Terra’s stablecoin does its own 2008 crisis — UST crashes and takes Bitcoin with it

Over the last few days, the TerraUSD (UST) algorithmic stablecoin lost its $1.00 peg. Terra’s attempts to rescue UST crashed the price of Bitcoin.

Terra built itself its own small 2008 financial crisis with “stable” assets built from chained boxes of worthless trash, and the whole thing fell over in a stiff breeze and crashed Bitcoin in the process.

Demand for stablecoins

Not even crypto traders want to price anything in cryptos. So there’s a huge demand for dollar-equivalent stablecoins.

Tether hasn’t been printing so often lately, for unclear reasons. Circle tried taking up the slack and printed billions in USDC that were backed by unspecified nonsense — then the US Treasury glared in their direction, and they pulled their heads in a bit. Pax Dollars appear to be entirely backed by actual dollars in an account at Silvergate — but nobody in crypto seems to want to risk putting in actual money, so USDP/BUSD haven’t printed by the billions either.

There was a space for a “dollar” token that could be pumped out in ridiculous quantities. “Algorithmic” stablecoins are a process of putting nonsense on a convincing pair of stilts. The coin just needed a good story.

In the lead-up to the 2008 financial crisis, there was such a demand for safe dollar-equivalents that financial engineers synthesised “safe” products to meet the demand. Nothing’s safer than houses, right? How about leveraged bets on leveraged bets on houses? This didn’t work out so well. (See Libra Shrugged, chapter 7.)

Enter Do Kwon of Terra, who constructed a 2008-style Jenga stack of leveraged obligations, and pretended the result was an absolutely solid dollar. It wasn’t.

How UST works

Terra has two coins: TerraUSD (UST), a stablecoin, and LUNA, which is used to stabilise it. UST is a shockingly popular stablecoin in DeFi trading, with 18 billion UST in circulation.

Here’s how UST is stabilised:

  1. If UST goes above one dollar, more UST is created by burning a dollar’s worth of LUNA token for each new UST.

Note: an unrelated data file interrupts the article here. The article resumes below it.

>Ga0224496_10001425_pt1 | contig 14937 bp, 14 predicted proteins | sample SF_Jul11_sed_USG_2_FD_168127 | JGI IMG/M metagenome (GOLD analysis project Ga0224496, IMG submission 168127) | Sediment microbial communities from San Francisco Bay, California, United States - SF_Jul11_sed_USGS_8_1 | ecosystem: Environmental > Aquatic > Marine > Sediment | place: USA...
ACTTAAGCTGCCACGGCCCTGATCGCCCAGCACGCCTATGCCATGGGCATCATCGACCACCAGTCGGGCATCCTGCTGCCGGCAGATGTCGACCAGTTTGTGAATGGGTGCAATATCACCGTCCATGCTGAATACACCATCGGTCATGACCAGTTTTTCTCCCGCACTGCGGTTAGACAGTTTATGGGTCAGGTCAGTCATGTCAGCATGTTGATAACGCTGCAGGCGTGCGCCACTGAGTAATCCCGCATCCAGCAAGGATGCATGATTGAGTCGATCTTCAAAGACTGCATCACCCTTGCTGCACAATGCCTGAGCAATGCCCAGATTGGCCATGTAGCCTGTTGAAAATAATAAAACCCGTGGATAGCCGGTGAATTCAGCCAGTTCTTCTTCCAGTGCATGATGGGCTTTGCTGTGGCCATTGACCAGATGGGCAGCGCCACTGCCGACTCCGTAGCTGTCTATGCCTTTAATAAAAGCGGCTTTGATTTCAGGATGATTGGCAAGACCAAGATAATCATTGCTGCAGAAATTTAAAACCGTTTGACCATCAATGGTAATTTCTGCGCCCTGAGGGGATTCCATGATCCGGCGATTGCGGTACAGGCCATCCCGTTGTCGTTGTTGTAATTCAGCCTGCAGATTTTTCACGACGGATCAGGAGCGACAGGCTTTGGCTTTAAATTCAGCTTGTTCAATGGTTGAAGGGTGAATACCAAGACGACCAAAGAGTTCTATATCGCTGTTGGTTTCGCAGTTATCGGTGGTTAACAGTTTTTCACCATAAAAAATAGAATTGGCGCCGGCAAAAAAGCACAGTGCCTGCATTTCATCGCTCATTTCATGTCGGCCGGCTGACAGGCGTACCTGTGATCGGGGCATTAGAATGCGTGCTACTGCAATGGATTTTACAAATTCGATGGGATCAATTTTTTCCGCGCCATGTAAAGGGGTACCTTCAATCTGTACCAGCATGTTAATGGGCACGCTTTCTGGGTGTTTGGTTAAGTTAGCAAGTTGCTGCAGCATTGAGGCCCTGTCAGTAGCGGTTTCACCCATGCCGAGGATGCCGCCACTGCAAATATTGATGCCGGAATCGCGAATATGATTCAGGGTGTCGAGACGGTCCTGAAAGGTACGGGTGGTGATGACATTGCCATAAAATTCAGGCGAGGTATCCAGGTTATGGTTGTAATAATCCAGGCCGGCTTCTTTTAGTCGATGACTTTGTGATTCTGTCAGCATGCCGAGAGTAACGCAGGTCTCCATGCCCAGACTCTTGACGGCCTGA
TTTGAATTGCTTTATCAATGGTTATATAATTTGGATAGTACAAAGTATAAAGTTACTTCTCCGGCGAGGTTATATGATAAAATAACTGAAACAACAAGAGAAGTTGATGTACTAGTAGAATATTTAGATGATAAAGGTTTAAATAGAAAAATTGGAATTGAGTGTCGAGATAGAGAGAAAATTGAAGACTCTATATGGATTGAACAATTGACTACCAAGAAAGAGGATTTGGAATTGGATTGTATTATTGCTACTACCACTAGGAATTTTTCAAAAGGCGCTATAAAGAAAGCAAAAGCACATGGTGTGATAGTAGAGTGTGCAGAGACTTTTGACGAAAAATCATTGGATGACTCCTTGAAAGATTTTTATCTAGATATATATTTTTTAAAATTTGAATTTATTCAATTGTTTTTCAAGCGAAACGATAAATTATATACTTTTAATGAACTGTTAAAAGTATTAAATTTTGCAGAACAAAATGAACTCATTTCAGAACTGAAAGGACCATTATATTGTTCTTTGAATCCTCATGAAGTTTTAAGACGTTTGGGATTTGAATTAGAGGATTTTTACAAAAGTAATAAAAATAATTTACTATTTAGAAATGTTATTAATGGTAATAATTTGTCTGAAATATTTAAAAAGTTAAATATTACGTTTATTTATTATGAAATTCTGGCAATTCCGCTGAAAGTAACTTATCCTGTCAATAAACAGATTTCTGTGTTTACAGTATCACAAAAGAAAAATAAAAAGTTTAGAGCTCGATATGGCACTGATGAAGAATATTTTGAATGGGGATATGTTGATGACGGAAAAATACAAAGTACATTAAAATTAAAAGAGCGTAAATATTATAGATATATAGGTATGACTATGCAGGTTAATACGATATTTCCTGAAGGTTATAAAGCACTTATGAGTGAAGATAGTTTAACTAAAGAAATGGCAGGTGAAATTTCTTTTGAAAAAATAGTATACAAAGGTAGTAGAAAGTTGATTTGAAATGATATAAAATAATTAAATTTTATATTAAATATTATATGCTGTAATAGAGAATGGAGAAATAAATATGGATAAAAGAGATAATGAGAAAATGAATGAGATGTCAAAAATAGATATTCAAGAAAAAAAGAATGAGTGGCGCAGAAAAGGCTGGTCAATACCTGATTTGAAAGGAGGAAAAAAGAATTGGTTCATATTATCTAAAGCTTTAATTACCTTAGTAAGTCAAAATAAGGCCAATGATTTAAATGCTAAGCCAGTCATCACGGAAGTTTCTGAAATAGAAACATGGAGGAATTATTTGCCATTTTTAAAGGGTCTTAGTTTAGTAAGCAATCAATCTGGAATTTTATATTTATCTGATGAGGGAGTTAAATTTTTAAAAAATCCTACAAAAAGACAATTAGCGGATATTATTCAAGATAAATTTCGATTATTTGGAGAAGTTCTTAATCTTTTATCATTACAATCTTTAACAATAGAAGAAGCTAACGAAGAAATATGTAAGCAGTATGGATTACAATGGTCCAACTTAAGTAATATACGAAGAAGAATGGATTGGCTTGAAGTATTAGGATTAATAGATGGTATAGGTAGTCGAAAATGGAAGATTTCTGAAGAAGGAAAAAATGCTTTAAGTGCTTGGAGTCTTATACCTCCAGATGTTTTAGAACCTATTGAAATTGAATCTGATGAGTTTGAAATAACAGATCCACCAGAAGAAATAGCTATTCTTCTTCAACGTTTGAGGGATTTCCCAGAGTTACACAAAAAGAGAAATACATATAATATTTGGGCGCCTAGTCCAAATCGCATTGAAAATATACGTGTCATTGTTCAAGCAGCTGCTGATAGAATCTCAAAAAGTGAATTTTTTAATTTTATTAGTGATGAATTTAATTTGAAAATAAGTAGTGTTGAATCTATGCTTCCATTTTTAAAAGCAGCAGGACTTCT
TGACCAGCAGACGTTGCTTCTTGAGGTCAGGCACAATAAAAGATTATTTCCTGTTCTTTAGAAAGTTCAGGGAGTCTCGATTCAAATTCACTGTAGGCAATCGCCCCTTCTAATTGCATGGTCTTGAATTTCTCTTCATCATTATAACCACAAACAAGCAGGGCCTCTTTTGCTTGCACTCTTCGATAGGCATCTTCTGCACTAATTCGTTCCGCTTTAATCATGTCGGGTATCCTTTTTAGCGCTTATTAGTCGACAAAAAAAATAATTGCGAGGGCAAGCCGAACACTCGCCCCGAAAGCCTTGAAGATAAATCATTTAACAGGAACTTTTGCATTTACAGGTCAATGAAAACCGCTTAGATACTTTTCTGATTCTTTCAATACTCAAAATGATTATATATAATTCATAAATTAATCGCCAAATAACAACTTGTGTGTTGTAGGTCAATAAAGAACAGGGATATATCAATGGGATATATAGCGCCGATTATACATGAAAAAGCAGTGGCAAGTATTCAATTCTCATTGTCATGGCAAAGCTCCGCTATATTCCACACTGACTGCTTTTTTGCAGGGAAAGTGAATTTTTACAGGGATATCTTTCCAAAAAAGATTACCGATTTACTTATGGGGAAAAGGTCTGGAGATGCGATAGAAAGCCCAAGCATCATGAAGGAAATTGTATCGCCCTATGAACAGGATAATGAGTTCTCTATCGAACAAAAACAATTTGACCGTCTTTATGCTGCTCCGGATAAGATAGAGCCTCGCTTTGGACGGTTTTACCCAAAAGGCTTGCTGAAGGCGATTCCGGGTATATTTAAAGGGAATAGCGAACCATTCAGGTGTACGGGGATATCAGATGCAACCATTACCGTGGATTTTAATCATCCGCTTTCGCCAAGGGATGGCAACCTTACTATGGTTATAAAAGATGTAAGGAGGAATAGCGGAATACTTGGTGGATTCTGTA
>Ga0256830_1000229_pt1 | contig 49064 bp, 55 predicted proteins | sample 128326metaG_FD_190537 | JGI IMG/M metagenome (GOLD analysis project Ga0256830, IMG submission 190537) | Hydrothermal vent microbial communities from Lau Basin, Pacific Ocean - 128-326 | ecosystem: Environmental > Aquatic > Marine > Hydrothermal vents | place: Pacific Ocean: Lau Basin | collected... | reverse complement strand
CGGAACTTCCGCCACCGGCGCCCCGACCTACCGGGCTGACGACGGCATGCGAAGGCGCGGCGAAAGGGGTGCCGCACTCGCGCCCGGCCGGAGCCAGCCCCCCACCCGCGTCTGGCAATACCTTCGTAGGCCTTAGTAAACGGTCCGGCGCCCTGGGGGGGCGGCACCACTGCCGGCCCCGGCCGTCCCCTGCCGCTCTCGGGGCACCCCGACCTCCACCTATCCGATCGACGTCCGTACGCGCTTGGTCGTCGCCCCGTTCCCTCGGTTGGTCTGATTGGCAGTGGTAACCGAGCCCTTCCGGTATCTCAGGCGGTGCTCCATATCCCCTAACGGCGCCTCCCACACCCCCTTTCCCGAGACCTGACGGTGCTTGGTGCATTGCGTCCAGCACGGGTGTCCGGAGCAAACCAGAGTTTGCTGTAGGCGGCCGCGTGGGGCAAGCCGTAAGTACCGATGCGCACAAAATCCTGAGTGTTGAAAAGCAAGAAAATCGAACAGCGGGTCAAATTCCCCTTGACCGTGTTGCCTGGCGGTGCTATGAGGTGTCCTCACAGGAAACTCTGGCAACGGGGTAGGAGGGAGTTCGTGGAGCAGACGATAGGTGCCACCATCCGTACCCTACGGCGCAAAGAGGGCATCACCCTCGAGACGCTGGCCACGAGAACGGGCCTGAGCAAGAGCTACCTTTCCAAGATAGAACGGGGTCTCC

2. If UST goes below one dollar, UST is burnt for LUNA tokens.
  3. Why are LUNA tokens worth anything? Well, they just are, OK?

The main use case for UST is lending it to Terra’s Anchor Protocol. Anchor pays 20% interest on UST deposits! The interest is paid in UST tokens.

The whole thing works by Sam Bankman-Fried’s DeFi Ponzinomics — where a made-up asset is worth something because you say it is, and then you pay people in the made-up asset.

Do Kwon, founder of Terra, realised this was all a bit shaky. So, Luna Foundation Guard, which acts as an emergency reserve for the project, used UST to buy bitcoins and AVAX for a reserve. Lots of bitcoins. It’ll be fine.

What is a dollar, anyway?

It’s important to remember that very little of this has anything to do with actual money. We’re talking about a token priced in other tokens, which are priced in other tokens, which might be tradeable for actual money at some point.

DeFi means a lot of utterly illiquid rubbish can be claimed to have a “price.” This doesn’t mean you can get that many actual dollars for it, or that they even exist in the system.

Hardly anything in the UST system touches an actual dollar at any point. The closest are the parts that touch BTC or ETH, which at least have actual-dollar prices.

There was never anything like $18 billion in actual dollars backing UST. The massive numbers you see in headlines about crypto are a lie.

Below, I put some dollar amounts in quotes — to remind you that this is not actual money, and should not be treated as actual money.

What happened over the weekend

Some time on Saturday 7 May, over “$500 million” in various cryptos was withdrawn from Anchor. This left about “$300 million” of liquidity to cover about 14 billion UST on deposit in Anchor. [Twitter]

UST holders promptly dumped their bags before liquidity dried up — and withdrew 3.8 billion UST from Anchor. This knocked UST off its peg, sending it down to “$0.987.” LUNA fell 10%. [CoinDesk]

UST holders on Curve, a DeFi exchange liquidity pool, also withdrew their UST — one single holder took 85 million UST out of Curve and dumped 108 million UST on Binance. Terra took 150 million UST out of Curve, thus knocking down the UST price themselves! They put 100 million UST back in. [Twitter; Twitter]